The only time the rulers became ultra-powerful in independent India, during the Emergency, the censor stamped out cartoons, not cartoonists. In the early days of censorship in July 1975, at least seven pocket cartoons of Abu Abraham were disallowed. Not one of them, as is their wont, featured any known leader and none was noticeably provocative. By year-end, on December 10, Abu’s devastating display cartoon that went on to become iconic, appeared in this newspaper — President Fakhruddin Ali Ahmed signing away ordinances from the bathtub. This was by no means evasive and, in fact, was unusual in dragging the President into the rectangle of ridicule. One can only assume that the authorities either relaxed considerably in five months or were plain inconsistent. Either way, they didn’t build up a case against the cartoonist as a habitual offender.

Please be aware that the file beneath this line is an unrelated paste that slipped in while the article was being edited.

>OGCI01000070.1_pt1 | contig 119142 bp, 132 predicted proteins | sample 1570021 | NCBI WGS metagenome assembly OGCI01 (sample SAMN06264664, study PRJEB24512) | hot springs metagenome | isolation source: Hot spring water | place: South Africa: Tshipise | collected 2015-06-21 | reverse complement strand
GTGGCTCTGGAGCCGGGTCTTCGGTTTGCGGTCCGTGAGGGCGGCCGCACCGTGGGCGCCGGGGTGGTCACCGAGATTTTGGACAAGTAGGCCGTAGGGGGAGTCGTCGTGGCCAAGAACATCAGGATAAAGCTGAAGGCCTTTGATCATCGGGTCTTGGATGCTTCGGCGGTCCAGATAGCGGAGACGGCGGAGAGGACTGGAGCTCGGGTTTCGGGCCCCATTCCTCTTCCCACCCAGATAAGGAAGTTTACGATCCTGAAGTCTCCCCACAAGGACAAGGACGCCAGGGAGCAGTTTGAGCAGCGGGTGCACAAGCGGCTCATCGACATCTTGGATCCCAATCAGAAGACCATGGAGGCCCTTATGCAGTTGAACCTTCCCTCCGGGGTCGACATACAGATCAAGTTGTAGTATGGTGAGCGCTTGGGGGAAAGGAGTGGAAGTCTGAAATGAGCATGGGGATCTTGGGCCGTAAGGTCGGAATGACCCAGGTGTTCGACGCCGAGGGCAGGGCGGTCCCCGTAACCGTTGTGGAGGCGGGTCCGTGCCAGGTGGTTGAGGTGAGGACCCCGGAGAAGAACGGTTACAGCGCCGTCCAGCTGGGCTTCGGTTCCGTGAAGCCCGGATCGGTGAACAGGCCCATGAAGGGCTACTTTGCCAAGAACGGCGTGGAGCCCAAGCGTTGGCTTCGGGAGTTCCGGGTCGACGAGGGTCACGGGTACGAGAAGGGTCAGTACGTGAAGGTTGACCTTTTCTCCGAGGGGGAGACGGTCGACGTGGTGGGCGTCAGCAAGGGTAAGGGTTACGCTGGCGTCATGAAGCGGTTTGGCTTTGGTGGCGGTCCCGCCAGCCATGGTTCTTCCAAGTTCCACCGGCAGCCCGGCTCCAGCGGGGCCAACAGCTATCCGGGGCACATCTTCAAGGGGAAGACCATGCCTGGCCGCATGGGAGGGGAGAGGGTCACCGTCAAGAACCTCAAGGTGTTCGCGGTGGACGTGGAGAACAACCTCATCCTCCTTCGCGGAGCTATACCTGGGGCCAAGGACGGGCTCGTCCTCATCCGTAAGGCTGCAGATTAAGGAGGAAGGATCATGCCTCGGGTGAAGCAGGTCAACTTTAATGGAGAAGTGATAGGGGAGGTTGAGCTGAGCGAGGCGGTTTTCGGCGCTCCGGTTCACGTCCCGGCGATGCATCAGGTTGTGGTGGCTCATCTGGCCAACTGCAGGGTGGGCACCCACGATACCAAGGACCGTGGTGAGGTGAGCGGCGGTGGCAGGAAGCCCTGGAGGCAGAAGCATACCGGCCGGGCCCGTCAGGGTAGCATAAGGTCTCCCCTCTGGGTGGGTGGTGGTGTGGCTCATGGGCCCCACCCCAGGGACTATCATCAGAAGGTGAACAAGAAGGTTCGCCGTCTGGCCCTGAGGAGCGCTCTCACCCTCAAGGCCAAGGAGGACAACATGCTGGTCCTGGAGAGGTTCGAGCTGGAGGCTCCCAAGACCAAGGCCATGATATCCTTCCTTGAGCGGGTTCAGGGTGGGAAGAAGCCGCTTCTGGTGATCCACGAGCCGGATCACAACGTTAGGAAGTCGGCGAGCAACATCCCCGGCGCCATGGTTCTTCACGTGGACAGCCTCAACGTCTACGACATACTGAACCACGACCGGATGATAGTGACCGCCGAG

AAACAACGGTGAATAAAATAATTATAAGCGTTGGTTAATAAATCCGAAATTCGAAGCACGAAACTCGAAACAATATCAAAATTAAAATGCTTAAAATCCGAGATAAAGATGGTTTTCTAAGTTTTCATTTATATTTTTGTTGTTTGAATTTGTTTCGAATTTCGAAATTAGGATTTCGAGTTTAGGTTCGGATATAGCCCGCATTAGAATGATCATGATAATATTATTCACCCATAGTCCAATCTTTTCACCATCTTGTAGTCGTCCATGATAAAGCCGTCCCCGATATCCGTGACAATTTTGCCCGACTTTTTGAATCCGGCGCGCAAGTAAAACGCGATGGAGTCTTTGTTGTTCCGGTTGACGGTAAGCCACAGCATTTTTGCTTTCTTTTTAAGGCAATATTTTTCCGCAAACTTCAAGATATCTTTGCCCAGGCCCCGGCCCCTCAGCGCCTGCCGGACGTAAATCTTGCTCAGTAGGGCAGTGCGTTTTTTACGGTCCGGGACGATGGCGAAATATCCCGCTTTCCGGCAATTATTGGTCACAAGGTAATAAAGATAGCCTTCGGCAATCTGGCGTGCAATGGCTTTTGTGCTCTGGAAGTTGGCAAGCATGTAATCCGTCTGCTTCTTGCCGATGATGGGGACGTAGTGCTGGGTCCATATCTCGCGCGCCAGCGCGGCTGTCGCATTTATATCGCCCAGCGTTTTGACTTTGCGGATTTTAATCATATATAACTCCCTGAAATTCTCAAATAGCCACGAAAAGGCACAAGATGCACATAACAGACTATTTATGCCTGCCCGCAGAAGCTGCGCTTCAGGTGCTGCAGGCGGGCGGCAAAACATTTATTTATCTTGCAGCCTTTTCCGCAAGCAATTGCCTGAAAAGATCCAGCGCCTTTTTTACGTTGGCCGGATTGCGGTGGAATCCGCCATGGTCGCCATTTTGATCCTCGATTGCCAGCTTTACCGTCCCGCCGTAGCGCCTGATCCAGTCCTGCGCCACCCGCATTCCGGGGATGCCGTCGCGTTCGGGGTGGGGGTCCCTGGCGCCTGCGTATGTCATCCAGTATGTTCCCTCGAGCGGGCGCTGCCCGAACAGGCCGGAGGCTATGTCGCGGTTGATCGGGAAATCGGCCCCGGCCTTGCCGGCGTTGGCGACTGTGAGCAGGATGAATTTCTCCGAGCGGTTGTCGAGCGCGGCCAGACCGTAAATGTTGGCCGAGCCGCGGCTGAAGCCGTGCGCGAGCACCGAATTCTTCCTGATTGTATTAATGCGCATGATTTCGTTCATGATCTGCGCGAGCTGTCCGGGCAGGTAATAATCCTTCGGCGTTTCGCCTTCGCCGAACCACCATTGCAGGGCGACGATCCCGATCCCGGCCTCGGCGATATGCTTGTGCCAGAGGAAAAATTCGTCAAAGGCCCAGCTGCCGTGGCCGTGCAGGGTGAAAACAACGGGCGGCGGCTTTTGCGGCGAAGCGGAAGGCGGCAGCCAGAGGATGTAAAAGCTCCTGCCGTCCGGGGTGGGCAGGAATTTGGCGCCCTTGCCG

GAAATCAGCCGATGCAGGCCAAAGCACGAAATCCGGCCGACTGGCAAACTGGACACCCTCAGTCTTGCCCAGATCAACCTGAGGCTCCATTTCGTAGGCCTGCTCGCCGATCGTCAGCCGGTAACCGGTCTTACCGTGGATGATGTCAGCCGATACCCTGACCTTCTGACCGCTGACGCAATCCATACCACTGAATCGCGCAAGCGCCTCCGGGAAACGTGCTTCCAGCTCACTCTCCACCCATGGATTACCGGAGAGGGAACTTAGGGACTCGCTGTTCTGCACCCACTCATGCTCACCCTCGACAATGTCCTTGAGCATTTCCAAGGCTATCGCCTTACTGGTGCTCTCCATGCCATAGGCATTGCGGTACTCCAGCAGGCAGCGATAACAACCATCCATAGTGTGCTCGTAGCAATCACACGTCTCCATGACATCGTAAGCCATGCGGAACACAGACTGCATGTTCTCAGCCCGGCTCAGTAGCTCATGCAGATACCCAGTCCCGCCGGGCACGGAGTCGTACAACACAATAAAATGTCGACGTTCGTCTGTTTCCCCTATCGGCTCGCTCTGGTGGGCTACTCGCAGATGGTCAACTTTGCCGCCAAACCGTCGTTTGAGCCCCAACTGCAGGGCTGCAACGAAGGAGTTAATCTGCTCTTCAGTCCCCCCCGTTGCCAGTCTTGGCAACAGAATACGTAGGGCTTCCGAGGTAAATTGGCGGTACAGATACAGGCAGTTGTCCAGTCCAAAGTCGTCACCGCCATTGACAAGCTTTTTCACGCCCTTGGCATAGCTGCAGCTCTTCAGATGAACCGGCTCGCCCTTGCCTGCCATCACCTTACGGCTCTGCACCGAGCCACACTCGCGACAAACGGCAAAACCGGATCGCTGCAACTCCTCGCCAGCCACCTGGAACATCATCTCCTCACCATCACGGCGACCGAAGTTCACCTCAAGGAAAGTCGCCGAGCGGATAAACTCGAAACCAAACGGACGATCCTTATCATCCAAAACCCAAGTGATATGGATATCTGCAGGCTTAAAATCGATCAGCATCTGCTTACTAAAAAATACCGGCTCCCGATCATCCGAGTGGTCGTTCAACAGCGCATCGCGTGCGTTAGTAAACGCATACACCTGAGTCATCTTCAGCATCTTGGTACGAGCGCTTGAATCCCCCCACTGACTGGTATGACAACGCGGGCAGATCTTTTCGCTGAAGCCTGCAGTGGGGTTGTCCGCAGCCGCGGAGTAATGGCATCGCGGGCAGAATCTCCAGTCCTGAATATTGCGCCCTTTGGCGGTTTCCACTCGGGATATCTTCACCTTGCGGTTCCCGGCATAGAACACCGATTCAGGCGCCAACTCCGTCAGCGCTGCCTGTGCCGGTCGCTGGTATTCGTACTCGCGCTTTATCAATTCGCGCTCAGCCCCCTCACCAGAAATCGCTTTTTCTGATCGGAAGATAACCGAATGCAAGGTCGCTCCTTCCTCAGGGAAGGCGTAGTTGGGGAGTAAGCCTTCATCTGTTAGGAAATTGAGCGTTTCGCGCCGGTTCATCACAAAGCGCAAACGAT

Forty-six years later, you can still blame the odd cartoon, but it is harder to find patterns of lawlessness across cartoons. With the advent of satellite TV, news breaks any time of the day or night. To catch up, a round-the-clock interactive platform, like Twitter, is just what an alert cartoonist needs. Equipped with a web-friendly pad and stylus, the cartoonist can draw even on the commute. His work goes online within hours of the newsbreak, ready for readers to respond. In this much hastened everyday practice, there is no leisure to plan and plot a trajectory of attack. Even in the days of print-only journalism, when a whole day stretched between successive cartoons, cartoonists weren’t exactly a relaxed lot. Now when cartoons get updated across the day on the web, they are even less. Cartooning is very much the art of the fleeting moment that leaves no scope for premeditation.